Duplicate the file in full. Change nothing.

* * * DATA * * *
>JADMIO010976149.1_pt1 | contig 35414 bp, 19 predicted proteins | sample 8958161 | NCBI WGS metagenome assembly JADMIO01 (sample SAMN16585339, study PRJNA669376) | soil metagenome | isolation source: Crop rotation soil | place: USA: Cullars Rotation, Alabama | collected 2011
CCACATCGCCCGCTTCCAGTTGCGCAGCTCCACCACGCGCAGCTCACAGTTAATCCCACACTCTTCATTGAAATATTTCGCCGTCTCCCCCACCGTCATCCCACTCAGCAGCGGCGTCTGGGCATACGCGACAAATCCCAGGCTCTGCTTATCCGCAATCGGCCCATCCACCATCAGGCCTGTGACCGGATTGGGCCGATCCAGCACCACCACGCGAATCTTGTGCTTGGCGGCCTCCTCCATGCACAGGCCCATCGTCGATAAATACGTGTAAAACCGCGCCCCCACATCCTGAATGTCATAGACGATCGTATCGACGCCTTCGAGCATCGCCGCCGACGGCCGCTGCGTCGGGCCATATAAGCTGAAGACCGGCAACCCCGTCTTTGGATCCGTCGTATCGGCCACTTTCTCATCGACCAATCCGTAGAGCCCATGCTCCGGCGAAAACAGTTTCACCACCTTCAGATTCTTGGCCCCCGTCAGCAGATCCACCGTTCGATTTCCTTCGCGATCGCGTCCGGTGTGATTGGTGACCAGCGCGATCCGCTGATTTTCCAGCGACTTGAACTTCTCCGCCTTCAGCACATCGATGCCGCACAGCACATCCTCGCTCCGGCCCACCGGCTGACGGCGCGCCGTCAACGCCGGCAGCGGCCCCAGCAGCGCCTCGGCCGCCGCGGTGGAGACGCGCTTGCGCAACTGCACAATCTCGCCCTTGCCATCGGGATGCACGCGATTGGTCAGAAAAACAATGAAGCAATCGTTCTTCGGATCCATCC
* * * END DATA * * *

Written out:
>JADMIO010976149.1_pt1 | contig 35414 bp, 19 predicted proteins | sample 8958161 | NCBI WGS metagenome assembly JADMIO01 (sample SAMN16585339, study PRJNA669376) | soil metagenome | isolation source: Crop rotation soil | place: USA: Cullars Rotation, Alabama | collected 2011
CCACATCGCCCGCTTCCAGTTGCGCAGCTCCACCACGCGCAGCTCACAGTTAATCCCACACTCTTCATTGAAATATTTCGCCGTCTCCCCCACCGTCATCCCACTCAGCAGCGGCGTCTGGGCATACGCGACAAATCCCAGGCTCTGCTTATCCGCAATCGGCCCATCCACCATCAGGCCTGTGACCGGATTGGGCCGATCCAGCACCACCACGCGAATCTTGTGCTTGGCGGCCTCCTCCATGCACAGGCCCATCGTCGATAAATACGTGTAAAACCGCGCCCCCACATCCTGAATGTCATAGACGATCGTATCGACGCCTTCGAGCATCGCCGCCGACGGCCGCTGCGTCGGGCCATATAAGCTGAAGACCGGCAACCCCGTCTTTGGATCCGTCGTATCGGCCACTTTCTCATCGACCAATCCGTAGAGCCCATGCTCCGGCGAAAACAGTTTCACCACCTTCAGATTCTTGGCCCCCGTCAGCAGATCCACCGTTCGATTTCCTTCGCGATCGCGTCCGGTGTGATTGGTGACCAGCGCGATCCGCTGATTTTCCAGCGACTTGAACTTCTCCGCCTTCAGCACATCGATGCCGCACAGCACATCCTCGCTCCGGCCCACCGGCTGACGGCGCGCCGTCAACGCCGGCAGCGGCCCCAGCAGCGCCTCGGCCGCCGCGGTGGAGACGCGCTTGCGCAACTGCACAATCTCGCCCTTGCCATCGGGATGCACGCGATTGGTCAGAAAAACAATGAAGCAATCGTTCTTCGGATCCATCC